TOKYO – TOKYO (AP) — The former dolphin trainer and main character in the Oscar-winning documentary about the dolphin hunt in Japan said Tuesday he has invited Daryl Hannah and other Hollywood stars to the village of Taiji to prevent the killings from starting again.
Ric O'Barry, whose documentary "The Cove" has been canceled in Japan following threats against movie theaters, said Hannah had confirmed her trip to a music festival in Taiji he is organizing in September.
Other celebrities who have already voiced their support for his cause include Jennifer Aniston, Courteney Cox, Jason Mraz, Chris Tashima and Robin Williams. They all appear in a public service announcement in support of "The Cove."
The former dolphin trainer for the "Flipper" TV show believes his trip to Taiji last year with journalists, including The Associated Press, which brought international attention to the hunt, helped pressure fishermen to refrain from culling dolphins. This year he said he wants to bring 1,000 people to make sure the hunt doesn't start up again.
"We all go there and have a good time, and support the economy," he told AP Tuesday at a Tokyo hotel. "It's not confrontational. We bring frisbees."
In recent weeks, theaters in Japan have canceled screenings of "The Cove," which had been planned for release later this month, after getting a flood of angry phone calls and threats by nationalists, who oppose the film as a denigration of Japanese culture.
Some of the protesters have been shouting slogans through loudspeakers at the Japanese distributor's office. The threats have led to the cancellation of some of O'Barry's speaking engagements during his current trip.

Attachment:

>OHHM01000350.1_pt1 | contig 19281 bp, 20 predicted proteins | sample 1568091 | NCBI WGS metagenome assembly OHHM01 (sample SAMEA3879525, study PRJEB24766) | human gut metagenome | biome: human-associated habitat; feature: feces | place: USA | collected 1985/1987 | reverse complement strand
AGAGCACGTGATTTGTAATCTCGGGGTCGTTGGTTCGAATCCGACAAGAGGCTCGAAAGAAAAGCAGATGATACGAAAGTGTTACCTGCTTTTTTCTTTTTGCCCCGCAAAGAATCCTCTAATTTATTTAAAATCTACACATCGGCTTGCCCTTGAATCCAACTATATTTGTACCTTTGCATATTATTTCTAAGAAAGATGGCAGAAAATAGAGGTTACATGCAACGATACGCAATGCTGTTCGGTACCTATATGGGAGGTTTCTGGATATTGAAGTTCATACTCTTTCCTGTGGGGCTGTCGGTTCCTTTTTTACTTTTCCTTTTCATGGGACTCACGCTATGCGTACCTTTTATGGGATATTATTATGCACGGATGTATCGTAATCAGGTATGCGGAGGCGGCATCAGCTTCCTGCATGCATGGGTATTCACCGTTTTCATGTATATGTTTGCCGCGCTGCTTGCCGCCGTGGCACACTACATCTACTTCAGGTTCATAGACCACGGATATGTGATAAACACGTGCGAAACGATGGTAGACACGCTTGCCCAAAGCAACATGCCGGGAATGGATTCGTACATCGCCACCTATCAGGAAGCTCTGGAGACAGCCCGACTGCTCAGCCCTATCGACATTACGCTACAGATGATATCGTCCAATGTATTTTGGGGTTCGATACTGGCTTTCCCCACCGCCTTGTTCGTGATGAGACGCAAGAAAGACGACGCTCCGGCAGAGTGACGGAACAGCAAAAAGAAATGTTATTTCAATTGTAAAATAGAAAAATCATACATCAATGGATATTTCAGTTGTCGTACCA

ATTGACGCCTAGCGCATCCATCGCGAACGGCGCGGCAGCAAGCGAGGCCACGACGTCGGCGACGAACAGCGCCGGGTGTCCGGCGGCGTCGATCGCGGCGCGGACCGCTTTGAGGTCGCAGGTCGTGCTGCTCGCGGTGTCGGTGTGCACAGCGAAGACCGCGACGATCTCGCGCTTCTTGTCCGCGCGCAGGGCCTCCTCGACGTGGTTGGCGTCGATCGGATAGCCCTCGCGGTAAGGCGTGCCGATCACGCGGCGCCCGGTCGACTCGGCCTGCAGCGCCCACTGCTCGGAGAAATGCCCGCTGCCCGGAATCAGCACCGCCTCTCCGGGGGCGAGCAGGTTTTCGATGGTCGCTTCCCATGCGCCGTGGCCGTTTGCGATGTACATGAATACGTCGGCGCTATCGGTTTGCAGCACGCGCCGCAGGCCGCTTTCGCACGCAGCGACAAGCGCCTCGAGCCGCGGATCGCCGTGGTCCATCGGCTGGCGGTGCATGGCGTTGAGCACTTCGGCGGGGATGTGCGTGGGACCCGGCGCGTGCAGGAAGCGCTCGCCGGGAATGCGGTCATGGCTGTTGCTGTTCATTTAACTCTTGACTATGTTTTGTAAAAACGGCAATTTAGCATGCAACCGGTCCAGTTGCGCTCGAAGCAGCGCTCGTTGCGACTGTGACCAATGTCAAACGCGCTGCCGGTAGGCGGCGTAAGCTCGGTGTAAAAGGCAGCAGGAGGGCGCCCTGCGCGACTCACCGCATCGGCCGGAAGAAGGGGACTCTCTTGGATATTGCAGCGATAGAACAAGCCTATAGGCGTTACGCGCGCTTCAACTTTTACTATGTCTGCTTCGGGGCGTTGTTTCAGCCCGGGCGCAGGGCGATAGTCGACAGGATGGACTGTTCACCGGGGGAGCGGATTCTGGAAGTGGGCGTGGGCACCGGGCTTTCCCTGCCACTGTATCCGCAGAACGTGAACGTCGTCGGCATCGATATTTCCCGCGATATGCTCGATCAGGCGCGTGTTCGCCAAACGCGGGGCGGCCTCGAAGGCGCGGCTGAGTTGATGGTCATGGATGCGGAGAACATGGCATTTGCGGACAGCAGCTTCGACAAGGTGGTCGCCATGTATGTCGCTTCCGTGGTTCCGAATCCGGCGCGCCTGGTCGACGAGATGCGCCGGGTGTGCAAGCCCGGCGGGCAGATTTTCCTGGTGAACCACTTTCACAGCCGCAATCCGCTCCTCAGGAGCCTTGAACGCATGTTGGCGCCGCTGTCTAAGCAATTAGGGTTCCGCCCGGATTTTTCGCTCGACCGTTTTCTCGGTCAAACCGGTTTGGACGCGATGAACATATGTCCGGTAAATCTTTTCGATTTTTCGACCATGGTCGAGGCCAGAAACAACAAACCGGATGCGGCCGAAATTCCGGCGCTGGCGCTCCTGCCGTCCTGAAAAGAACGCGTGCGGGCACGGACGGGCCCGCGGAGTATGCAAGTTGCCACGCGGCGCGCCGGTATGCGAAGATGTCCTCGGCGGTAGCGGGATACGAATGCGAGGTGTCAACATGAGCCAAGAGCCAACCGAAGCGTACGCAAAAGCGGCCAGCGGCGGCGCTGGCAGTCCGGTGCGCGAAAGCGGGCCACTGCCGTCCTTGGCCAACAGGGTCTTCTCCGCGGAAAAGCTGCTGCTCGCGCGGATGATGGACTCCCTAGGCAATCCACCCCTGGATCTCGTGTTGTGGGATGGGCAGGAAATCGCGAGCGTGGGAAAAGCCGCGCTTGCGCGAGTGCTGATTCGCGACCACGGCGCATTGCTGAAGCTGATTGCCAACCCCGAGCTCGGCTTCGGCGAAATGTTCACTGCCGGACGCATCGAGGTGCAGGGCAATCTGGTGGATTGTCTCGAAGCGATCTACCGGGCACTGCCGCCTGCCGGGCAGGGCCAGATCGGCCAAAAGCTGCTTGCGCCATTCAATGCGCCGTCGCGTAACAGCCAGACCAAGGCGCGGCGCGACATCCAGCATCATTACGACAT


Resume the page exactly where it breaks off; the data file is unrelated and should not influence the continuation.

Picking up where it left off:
Only a handful of people in Taiji, a quiet town of 3,500, hunt dolphins, which are sold to aquariums or eaten. Although O'Barry has visited Taiji many times, the residents and fishermen have told AP that they resent the movie as outside interference in their lifestyle.
O'Barry said scientific data show that dolphin meat has high levels of mercury, which could be toxic if consumed in large amounts, and urged people to stop eating it for health reasons.
He said he would offer monetary help to anyone in Taiji and the surrounding region with symptoms of mercury-poisoning and promised to make sure they get tested.
A Japanese government lab test of Taiji residents, released last month, found dangerously high levels of mercury, but no one was diagnosed as ill although some were advised to cut back on eating dolphins.
Mercury poisoning, which is extremely risky for fetuses, can cause tremors, numbness, mood swings and impaired movement in adults, and can be fatal.
"The Cove" and O'Barry last week received an enthusiastic reception from more than 250 students at Wakayama University, located near Taiji village.
Kevin Collins, who invited O'Barry as part of his English-presentation class, said the exchange was lively.
"I think I understand his message, and I think I know how his message is being perceived by Japanese," Collins said. "The Japanese think he is attacking their tradition."
O'Barry says all he wants is a dialogue, including helping Taiji fishermen find alternative ways of making a living. He apologized if the secret filming tactics of "The Cove" have offended some people.
"But I make no apologies for my cause," he said. "Many of my friends love the country of Japan, and they all ask the same question: Why do you need to slaughter dolphins?"